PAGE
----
Mississippi had set up a variety of programs to address housing problems after the storm, and state officials argued that these were adequate. But in a series of meetings starting in April, housing advocates and HUD officials began to convince state officials that there were many Mississippians, especially poor ones, who had been left out

Over the summer, Mr. Morse worked with state officials to design a program around a list of 4,400 such hard cases in Mississippi. People in need of help had to fall below a certain income level and the problem had to be directly caused by the hurricane. In all the cases, some kind of adjustment needed to be made to the rules governing hurricane assistance

And somehow all of these people lived for five years without housing? It’s a miracle.

Mr. Morse and HUD officials [sic] also insisted that there were an unknown number of Mississippians who had been overlooked or had not applied for assistance, many of whom lived inland but nonetheless suffered severe damage from the storm. The governor agreed to set up an aggressive outreach program to find people who might qualify for assistance, and to set aside $40 million in a reserve fund for these cases

So they had to set up an outreach program to find people who might not realize how much they have suffered. (And note that HUD sided with the "housing advocates" on this.) Is this not insane? Is this no typical?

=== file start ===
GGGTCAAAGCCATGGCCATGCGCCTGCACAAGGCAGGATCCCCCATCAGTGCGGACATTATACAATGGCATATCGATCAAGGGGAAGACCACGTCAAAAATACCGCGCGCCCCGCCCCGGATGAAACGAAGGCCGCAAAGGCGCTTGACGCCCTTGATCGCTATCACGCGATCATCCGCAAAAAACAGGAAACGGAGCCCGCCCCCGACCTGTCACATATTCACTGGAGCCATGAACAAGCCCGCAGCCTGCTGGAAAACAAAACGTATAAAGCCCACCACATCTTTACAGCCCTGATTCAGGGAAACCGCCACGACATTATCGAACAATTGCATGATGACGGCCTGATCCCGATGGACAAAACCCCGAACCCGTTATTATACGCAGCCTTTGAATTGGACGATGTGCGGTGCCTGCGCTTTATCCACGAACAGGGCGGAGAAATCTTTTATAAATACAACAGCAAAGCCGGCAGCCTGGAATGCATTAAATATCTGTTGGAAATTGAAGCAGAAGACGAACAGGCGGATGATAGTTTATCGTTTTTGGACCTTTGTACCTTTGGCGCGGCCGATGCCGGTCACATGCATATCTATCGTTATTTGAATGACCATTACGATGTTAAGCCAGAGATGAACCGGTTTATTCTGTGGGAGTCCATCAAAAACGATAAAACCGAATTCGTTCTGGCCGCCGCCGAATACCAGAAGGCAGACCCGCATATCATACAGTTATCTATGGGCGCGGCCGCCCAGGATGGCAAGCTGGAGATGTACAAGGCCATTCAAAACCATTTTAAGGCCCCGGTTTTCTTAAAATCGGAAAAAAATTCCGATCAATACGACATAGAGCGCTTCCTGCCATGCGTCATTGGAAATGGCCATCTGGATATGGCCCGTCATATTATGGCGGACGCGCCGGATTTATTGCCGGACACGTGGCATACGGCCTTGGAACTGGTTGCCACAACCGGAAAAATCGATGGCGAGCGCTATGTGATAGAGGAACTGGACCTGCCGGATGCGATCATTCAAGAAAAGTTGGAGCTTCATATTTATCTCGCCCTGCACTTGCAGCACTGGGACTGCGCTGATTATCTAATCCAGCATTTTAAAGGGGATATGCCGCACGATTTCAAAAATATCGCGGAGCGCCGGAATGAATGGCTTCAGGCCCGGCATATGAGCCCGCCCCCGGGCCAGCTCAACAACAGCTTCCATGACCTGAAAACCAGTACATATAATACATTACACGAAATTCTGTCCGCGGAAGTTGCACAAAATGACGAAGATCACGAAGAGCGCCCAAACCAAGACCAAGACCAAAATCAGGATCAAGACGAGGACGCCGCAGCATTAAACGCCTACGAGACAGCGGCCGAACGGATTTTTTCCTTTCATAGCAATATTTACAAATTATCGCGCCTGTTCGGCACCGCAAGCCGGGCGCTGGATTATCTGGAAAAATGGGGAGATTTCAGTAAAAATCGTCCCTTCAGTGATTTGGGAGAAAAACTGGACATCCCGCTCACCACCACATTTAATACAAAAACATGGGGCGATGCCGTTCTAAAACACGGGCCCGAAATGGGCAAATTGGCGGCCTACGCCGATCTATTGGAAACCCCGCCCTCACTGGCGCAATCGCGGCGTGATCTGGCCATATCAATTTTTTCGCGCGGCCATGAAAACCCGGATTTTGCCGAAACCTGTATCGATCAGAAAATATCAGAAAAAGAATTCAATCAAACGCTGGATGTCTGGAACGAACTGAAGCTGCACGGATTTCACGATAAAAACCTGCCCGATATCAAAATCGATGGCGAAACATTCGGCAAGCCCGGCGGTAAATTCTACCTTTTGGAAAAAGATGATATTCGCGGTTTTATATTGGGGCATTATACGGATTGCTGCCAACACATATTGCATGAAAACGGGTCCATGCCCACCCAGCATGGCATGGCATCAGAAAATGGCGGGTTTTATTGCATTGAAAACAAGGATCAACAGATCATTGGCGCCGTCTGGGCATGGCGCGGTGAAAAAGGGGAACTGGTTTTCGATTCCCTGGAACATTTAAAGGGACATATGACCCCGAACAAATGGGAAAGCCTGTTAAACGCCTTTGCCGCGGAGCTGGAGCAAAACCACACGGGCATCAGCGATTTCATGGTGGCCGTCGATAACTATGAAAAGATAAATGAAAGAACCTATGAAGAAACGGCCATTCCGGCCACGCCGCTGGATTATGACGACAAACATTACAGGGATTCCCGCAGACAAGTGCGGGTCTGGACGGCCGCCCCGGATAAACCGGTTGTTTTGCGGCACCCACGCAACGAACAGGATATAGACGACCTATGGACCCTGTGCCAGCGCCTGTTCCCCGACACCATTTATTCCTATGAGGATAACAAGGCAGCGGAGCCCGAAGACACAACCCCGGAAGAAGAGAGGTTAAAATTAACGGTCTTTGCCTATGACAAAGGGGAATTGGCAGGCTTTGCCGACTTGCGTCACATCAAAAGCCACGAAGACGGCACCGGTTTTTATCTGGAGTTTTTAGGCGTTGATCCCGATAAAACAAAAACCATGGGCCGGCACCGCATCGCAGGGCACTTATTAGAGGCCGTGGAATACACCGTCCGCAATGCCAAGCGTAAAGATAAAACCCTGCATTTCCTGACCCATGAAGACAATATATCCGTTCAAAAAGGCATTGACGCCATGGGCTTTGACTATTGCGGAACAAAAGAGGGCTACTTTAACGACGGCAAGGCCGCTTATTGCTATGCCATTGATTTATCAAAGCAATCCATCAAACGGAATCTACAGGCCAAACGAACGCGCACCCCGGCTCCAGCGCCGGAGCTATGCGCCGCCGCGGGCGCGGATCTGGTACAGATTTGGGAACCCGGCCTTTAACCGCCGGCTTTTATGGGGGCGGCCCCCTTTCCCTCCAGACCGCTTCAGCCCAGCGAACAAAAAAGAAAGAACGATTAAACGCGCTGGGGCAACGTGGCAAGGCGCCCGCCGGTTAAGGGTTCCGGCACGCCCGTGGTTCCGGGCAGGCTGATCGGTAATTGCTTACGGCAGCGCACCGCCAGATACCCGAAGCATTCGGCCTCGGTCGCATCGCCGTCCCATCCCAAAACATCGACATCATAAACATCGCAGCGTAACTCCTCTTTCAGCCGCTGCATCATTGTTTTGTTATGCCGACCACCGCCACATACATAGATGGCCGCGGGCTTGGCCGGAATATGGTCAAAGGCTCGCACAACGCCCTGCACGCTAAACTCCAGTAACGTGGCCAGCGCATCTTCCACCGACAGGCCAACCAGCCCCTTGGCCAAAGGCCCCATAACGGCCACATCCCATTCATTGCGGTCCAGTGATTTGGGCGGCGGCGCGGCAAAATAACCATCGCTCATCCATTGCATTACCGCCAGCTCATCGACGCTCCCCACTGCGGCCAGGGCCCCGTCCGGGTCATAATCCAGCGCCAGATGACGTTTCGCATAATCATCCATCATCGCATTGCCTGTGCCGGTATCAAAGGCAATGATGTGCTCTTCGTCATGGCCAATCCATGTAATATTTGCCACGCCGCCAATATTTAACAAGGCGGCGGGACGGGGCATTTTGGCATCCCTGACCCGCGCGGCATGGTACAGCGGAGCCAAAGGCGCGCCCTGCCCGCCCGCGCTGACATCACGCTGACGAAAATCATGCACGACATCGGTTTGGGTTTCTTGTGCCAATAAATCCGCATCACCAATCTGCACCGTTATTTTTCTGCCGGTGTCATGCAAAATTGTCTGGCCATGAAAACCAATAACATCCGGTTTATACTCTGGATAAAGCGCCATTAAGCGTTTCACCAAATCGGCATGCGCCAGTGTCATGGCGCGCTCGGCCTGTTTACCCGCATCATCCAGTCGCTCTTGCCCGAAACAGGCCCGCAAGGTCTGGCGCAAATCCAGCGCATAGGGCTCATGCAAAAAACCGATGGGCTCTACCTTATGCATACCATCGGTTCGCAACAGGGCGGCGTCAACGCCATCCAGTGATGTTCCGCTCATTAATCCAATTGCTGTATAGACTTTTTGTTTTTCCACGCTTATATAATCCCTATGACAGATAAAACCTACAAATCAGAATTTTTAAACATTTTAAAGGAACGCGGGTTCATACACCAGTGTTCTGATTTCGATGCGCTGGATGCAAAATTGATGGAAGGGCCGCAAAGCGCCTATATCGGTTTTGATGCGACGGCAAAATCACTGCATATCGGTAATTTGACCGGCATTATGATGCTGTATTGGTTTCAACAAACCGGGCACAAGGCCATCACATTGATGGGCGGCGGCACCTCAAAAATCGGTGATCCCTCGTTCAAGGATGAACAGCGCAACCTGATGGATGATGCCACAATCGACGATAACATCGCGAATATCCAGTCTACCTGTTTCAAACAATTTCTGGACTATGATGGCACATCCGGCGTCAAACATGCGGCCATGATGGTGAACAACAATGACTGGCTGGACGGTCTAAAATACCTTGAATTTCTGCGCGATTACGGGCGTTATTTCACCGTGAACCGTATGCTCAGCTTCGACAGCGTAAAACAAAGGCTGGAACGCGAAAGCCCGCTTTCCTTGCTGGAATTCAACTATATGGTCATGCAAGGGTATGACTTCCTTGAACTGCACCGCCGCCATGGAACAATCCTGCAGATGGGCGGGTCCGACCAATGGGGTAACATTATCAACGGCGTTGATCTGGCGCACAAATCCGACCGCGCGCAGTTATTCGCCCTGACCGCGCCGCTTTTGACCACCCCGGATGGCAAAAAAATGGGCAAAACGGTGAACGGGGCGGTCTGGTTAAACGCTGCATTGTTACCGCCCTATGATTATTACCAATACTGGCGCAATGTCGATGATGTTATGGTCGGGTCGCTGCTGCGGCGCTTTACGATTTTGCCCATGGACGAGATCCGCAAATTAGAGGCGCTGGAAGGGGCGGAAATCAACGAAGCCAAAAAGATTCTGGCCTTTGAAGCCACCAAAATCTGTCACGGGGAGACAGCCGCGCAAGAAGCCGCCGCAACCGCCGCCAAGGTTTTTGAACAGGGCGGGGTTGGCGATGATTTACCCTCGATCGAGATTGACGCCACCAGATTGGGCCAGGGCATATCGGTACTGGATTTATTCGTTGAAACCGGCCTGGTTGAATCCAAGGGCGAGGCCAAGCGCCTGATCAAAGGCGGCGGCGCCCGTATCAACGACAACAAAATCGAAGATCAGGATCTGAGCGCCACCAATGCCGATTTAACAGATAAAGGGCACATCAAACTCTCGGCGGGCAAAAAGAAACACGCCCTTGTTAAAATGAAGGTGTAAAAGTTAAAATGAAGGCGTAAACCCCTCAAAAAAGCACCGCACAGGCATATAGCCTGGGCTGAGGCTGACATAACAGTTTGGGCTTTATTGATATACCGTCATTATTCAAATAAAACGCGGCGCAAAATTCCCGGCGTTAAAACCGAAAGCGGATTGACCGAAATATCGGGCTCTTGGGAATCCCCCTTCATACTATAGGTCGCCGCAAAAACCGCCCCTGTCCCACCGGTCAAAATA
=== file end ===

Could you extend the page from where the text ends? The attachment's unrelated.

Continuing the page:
All of the money in the new program comes from existing Hurricane Katrina assistance programs; any money left over in the reserve fund will join the nearly $600 million now dedicated to port expansion.

And all of this money will be borrowed from the Chinese.

Mr. Morse, however, said that the state had been reluctant to show flexibility and that it was the lawsuit that, to a large degree, had moved the discussions forward.

The appeal of the lawsuit was dropped when officials agreed to the creation of the new program at the end of October. Arguments were to have started last Friday in federal appeals court.

What a happy ending. These noble "housing advocates" (read ACORN) finally got their way – and their sizeable cut.

Still, think of all of the people who have lost their houses in the last five years. And we are still coddling these professional ‘victims.’

This article was posted by Steve on Wednesday, November 17th, 2010. Comments are currently closed.

9 Responses to “Yippee! Katrina Victims Get More Money!”

  1. bill says: